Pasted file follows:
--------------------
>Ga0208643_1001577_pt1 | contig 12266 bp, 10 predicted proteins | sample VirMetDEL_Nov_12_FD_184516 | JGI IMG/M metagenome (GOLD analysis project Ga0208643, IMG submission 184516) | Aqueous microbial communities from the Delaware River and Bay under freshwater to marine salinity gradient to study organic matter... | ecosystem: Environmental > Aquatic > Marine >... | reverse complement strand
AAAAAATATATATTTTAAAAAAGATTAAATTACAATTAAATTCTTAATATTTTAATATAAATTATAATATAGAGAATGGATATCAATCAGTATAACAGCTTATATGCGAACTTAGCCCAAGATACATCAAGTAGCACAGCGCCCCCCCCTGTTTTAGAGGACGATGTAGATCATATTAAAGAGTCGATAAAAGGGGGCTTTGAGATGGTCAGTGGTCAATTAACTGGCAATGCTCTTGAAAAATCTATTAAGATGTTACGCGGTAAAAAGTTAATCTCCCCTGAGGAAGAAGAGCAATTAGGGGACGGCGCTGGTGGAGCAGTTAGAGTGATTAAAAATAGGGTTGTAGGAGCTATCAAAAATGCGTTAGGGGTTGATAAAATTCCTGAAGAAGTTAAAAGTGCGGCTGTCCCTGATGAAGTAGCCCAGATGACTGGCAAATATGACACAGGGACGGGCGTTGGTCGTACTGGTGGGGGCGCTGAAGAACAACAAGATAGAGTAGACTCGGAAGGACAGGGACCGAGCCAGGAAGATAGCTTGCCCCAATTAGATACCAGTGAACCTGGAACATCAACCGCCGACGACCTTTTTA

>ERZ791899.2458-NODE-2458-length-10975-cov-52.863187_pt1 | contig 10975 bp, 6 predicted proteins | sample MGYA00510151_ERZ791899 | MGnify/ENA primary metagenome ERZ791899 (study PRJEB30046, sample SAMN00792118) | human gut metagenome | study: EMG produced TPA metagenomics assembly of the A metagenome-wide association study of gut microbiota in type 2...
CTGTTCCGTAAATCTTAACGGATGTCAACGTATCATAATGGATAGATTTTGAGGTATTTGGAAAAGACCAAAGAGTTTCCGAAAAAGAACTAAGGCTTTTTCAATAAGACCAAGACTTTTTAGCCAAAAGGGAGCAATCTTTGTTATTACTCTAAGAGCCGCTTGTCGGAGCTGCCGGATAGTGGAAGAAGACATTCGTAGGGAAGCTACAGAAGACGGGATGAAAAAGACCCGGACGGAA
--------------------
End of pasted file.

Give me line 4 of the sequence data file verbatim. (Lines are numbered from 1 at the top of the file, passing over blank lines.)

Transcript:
CTGTTCCGTAAATCTTAACGGATGTCAACGTATCATAATGGATAGATTTTGAGGTATTTGGAAAAGACCAAAGAGTTTCCGAAAAAGAACTAAGGCTTTTTCAATAAGACCAAGACTTTTTAGCCAAAAGGGAGCAATCTTTGTTATTACTCTAAGAGCCGCTTGTCGGAGCTGCCGGATAGTGGAAGAAGACATTCGTAGGGAAGCTACAGAAGACGGGATGAAAAAGACCCGGACGGAA